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>>2940254

Just hold as much BTC as you can and never go back to fiat. How hard is that?
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>>2940302
I was just looking at bittrex because of this, and they record the BTC amount, but not the USD equivalent.

I have no issue paying the full income tax rate on everything I make but the record keeping side here quickly becomes ridiculously complex if you want to make any money day trading.
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>>2939860 (OP)
>How do you handle taxes on crypto?
http://www.cryptobizcentral.com/taxes.html
>How do you feel about crypto taxes?
I'm holding out hope that some day in the future, the US and other countries will recognize crypto as currency and not tax them. Maybe have an income tax for mining, but nothing for trading.
>What kind of records do you keep and what forms do you file?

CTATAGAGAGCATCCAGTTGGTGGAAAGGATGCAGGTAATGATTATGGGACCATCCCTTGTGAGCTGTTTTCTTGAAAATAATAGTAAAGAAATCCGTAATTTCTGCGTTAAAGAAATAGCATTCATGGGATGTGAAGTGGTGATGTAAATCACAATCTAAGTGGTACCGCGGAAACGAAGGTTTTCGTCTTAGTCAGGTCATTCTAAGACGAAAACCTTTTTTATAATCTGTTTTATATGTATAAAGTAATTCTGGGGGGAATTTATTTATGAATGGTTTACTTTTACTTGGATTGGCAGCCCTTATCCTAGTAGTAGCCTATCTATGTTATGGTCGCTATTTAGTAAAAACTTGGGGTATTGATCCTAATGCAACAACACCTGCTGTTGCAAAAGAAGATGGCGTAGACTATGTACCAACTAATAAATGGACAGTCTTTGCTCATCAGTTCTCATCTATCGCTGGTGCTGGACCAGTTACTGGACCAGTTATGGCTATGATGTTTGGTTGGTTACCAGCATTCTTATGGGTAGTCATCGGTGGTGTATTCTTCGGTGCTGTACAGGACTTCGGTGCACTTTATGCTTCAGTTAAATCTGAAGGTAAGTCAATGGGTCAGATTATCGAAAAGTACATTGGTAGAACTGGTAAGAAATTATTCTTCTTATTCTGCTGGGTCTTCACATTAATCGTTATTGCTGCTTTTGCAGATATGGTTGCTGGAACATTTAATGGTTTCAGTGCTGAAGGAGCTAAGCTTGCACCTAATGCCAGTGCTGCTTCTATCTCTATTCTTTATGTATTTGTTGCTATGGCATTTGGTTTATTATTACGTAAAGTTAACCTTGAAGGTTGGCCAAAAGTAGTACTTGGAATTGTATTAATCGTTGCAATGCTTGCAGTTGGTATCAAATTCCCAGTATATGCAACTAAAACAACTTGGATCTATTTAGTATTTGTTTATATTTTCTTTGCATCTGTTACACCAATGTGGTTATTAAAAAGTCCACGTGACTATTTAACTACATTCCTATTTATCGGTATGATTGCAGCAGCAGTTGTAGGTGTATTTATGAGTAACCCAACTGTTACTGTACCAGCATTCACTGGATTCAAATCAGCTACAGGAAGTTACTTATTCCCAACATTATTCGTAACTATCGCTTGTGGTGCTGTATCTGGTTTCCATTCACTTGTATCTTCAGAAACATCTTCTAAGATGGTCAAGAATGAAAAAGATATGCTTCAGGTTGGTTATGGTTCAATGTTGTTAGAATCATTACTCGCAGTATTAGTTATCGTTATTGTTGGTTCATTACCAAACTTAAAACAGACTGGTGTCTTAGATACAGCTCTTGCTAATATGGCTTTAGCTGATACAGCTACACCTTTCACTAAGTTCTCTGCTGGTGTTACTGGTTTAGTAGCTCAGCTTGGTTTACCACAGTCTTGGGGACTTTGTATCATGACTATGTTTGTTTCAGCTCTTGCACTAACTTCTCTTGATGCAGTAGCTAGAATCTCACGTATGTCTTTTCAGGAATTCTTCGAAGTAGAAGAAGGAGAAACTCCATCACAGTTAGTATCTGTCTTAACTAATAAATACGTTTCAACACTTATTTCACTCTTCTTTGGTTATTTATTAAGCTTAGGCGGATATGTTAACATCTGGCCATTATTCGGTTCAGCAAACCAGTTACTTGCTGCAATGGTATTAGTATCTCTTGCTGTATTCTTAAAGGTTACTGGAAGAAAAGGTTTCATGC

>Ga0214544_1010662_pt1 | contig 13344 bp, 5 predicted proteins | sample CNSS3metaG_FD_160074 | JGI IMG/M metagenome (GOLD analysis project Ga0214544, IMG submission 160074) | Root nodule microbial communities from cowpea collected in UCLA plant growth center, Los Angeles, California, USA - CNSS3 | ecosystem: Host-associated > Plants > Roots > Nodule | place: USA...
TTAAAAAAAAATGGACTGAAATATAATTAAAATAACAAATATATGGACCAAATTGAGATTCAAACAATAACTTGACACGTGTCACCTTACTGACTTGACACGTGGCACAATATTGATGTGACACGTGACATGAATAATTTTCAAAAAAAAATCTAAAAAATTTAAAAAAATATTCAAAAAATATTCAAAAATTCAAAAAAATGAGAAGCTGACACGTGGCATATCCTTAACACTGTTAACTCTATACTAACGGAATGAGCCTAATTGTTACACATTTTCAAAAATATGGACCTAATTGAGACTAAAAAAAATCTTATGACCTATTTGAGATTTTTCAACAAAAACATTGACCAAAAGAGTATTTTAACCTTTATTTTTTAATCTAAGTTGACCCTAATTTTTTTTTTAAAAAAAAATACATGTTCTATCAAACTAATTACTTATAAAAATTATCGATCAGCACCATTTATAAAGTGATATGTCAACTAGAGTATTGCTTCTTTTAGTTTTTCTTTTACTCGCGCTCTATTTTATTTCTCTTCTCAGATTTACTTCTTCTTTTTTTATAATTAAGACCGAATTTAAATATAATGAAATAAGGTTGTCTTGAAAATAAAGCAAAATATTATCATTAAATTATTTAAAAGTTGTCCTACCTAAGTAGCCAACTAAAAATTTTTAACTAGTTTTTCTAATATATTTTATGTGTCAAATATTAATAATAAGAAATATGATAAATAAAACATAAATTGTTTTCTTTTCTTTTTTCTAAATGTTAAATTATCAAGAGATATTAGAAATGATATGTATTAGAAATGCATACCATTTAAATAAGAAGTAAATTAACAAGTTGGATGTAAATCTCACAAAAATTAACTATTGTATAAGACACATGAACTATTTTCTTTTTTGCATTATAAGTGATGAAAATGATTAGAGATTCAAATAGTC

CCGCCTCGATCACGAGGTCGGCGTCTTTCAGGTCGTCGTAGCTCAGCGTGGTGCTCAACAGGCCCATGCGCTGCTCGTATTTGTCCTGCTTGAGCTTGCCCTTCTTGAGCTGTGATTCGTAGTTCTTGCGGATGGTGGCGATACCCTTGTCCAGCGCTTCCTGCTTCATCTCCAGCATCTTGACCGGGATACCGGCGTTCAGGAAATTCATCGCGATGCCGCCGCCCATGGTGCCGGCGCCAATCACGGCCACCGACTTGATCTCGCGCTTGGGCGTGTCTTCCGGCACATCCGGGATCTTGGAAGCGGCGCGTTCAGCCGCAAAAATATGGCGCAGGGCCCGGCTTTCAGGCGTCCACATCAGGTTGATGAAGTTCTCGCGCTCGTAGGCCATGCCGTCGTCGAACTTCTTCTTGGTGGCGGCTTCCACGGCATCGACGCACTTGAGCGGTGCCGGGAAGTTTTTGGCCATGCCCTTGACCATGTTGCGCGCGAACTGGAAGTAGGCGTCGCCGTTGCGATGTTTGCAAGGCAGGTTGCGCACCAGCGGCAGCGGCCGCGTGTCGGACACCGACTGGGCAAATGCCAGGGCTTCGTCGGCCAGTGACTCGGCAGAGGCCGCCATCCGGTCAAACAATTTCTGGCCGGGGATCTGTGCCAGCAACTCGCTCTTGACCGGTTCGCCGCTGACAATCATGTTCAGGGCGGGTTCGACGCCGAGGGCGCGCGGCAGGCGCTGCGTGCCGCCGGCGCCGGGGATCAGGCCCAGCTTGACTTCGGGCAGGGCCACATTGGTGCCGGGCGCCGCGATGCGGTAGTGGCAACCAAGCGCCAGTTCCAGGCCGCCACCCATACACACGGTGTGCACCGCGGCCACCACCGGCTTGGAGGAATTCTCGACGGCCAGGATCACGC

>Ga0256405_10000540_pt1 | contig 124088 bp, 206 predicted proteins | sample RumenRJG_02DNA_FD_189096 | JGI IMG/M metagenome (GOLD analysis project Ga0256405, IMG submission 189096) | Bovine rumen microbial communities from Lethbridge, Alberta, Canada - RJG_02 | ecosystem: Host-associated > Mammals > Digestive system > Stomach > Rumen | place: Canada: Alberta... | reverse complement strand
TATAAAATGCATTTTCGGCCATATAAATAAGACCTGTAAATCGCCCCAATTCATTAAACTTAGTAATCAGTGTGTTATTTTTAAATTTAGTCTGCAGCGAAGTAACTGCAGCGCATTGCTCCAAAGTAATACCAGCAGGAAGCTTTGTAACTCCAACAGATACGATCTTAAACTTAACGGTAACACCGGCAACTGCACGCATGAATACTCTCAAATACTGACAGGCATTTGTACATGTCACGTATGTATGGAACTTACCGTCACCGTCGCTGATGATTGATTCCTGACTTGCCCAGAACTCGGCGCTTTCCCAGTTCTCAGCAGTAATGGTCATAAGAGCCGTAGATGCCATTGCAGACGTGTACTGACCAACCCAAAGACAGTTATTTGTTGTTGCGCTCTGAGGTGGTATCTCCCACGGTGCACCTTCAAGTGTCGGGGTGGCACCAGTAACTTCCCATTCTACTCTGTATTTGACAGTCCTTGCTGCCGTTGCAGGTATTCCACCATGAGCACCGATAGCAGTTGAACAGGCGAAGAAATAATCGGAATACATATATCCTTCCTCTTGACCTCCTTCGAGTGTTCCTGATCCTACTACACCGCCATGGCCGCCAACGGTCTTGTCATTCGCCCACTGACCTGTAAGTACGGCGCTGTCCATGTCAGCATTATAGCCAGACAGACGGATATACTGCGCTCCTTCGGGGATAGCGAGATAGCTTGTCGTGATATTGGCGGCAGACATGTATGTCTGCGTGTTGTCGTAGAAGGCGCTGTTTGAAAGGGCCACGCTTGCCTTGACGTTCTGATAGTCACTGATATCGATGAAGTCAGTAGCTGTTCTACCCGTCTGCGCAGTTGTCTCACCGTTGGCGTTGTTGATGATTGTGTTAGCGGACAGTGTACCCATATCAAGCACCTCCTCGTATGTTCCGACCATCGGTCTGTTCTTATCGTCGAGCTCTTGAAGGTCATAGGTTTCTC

I still have a record of every trade I've made.
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>>2940327
Just write a Python script that compares the times of each trade to the graph of Bitcoin for that exchange and compile the USD values.
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>>2940317
I still need to pay rent anon
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>>2940368

>if you want to have a fun side hustle doing a little low-risk day trading just learn a programming language and use it to write a script lolol
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>>2940379
If you can't learn Python, I fear you might be mentally retarded.
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>>2940385
Most anons probably could, what I'm saying is that why would anyone bother if their only goal is to fuck around a little with daytrading crypto?
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Question out of pure curiosity:if I buy BTC, hodl, have some gains, and then I withdraw through a BTC ATM, does the ATM deduct taxes on the amount you're withdrawing? Or do you have to keep records of it even though it didn't go through your bank account and there's no way to identify wallets?